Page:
The sidewalks of Sarasota serve as red carpets for such Hollywood stars as Diane Lane, Stanley Tucci, Rosanna Arquette and Aisha Tyler over the next 10 days. When documentarian Rory Kennedy walks into the Van Wezel Performing Arts Hall tonight, it marks the launch of the 2017 Sarasota Film Festival, now the largest film festival in the Southeast United States, and good luck getting a place inside the Sarasota Opera House tonight.
“I’m excited about the fact we’re sold out for opening and closing nights,” says Sarasota Film Festival president Mark Famiglio. “I’m not surprised, but I’m very pleased.” The festival will show Take Every Wave: The Life of Laird Hamilton, directed by Kennedy, as the Opening Night film before hosting a party that spills out into the streets. Famiglio notes that some seats held for sponsors may open up the night of Opening and Closing events at the Sarasota Opera House, but those who want to get tickets the night of are advised to come early if they want one of those spots.
Michael Dunaway, co-creative director at the festival, notes that Opening weekend will have tremendous cinematic opportunities. In particular, lovers of documentaries can attend an In Conversation event with Kennedy today and see showings of Centerpiece film This Is Everything: Gigi Gorgeous with director Barbara Kopple, a two-time Academy Award-winning director who significantly influenced the genre with 1976’s Harlan County, USA. “It’s special for us because both Rory Kennedy and Barbara Kopple have been some of the more stalwart friends of the festival in recent years, and this festival really thrives not only from championing up-and-coming artists but being championed by established, legendary figures,” Dunaway says.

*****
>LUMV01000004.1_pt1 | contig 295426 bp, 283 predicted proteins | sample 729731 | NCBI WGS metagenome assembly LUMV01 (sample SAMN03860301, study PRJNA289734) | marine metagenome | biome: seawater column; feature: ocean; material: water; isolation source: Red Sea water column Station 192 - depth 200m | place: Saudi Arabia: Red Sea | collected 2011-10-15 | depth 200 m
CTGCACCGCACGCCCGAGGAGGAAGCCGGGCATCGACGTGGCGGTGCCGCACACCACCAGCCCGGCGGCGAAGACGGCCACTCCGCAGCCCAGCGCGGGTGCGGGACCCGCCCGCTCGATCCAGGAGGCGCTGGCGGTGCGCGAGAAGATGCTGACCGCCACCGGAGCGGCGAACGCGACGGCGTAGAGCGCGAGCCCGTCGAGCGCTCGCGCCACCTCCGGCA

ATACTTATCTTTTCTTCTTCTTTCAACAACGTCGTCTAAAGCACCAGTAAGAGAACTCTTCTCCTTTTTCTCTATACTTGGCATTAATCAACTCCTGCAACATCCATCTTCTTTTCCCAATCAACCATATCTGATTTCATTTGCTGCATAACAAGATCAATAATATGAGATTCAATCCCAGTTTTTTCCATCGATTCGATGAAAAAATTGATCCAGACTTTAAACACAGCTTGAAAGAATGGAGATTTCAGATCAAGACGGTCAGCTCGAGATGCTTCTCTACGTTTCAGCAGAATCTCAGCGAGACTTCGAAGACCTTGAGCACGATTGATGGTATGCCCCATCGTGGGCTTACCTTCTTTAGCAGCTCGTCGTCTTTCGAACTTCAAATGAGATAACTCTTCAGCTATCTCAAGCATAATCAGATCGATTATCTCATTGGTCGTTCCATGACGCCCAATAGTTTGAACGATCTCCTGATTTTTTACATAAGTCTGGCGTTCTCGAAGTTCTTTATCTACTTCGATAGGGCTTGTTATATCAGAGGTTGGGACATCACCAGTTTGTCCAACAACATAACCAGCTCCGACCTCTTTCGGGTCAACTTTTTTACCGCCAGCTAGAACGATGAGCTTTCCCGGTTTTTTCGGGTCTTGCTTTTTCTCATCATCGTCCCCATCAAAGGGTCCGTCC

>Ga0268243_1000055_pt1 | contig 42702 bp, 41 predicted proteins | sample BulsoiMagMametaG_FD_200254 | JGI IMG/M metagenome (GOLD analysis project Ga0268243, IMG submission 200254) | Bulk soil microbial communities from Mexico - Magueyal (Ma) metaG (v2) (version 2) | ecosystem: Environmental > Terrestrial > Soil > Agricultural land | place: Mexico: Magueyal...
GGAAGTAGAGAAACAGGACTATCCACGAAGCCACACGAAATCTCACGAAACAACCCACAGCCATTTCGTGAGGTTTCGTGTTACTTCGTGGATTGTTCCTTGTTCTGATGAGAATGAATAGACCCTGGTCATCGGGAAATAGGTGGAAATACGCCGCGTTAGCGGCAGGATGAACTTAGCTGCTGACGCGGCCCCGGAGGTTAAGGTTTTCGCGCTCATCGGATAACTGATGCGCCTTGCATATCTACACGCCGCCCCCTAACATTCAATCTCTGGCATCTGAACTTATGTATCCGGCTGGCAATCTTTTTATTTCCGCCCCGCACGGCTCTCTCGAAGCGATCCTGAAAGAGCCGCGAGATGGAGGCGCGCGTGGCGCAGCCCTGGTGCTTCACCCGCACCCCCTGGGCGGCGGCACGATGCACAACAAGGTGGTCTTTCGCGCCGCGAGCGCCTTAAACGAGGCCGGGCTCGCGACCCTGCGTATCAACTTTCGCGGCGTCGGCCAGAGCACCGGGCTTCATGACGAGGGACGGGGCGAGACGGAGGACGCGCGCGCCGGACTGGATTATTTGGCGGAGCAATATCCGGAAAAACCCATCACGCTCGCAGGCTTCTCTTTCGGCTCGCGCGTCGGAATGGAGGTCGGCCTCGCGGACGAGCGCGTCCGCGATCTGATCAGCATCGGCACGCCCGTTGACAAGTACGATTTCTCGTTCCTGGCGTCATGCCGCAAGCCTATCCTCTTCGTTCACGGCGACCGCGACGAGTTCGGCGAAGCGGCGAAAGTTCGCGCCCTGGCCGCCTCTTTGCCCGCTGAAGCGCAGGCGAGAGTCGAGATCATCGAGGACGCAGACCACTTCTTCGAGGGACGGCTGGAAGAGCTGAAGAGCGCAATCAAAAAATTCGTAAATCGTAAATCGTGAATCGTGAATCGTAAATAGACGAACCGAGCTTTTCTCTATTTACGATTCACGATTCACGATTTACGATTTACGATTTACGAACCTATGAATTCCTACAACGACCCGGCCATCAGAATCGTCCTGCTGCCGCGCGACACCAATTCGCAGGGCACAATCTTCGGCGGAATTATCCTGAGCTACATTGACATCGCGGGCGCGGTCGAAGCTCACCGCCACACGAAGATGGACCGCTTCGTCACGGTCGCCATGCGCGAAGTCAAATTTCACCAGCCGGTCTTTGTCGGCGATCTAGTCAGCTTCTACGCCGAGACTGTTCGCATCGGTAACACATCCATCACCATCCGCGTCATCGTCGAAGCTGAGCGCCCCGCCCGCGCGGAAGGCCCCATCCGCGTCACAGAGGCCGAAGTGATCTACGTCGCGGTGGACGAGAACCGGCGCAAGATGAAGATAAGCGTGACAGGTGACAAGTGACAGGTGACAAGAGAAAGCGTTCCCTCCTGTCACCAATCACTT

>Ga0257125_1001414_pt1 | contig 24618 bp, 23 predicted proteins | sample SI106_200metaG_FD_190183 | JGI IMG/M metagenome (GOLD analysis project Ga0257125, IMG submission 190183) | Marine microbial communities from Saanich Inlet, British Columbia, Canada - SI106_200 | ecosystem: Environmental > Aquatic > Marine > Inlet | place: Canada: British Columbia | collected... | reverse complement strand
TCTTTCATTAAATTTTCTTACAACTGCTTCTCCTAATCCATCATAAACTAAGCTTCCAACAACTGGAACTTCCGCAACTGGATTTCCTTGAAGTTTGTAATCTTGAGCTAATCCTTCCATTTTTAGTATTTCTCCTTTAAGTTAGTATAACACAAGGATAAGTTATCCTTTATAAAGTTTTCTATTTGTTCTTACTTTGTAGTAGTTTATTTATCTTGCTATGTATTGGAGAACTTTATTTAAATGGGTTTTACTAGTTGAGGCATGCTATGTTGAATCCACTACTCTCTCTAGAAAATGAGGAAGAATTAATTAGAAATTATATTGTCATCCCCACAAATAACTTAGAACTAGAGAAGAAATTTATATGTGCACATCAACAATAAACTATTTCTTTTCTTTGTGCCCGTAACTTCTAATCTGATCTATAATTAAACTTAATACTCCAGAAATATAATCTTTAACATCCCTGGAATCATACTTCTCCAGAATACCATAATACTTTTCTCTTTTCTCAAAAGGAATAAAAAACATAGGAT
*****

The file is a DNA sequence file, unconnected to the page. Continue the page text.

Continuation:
Through the week, the festival expects to host other famous names. Lane will be here for the Closing Night film, Paris Can Wait, next Saturday, April 8, at the Opera House. Tyler will premiere her feature directorial debut, Axis, next Friday, April 7, at the Regal Hollywood 20. Arquette comes to town with Born Guilty, which also screens April 7, while Tucci, a producer for festival selection Paint It Black, will come to town for events on Sunday, April 9. Each of the celebrities, along with Kennedy, will participate in public In Conversation events hosted by the festival. And of course, hundreds of other films will screen all week at Regal Hollywood 20, many with directors and other filmmakers in attendance.
As the Gulf Coast briefly becomes a center of activity for the independent film world, Famiglio says the evolving Sarasota market continues to help the festival grow. He believes the festival may clock in as the largest regional festival in the nation this year. “Filmmakers love it because we are always trying to think of ways to support independent film,” he says. “It’s one of those great phenomena that gets better and better every year.”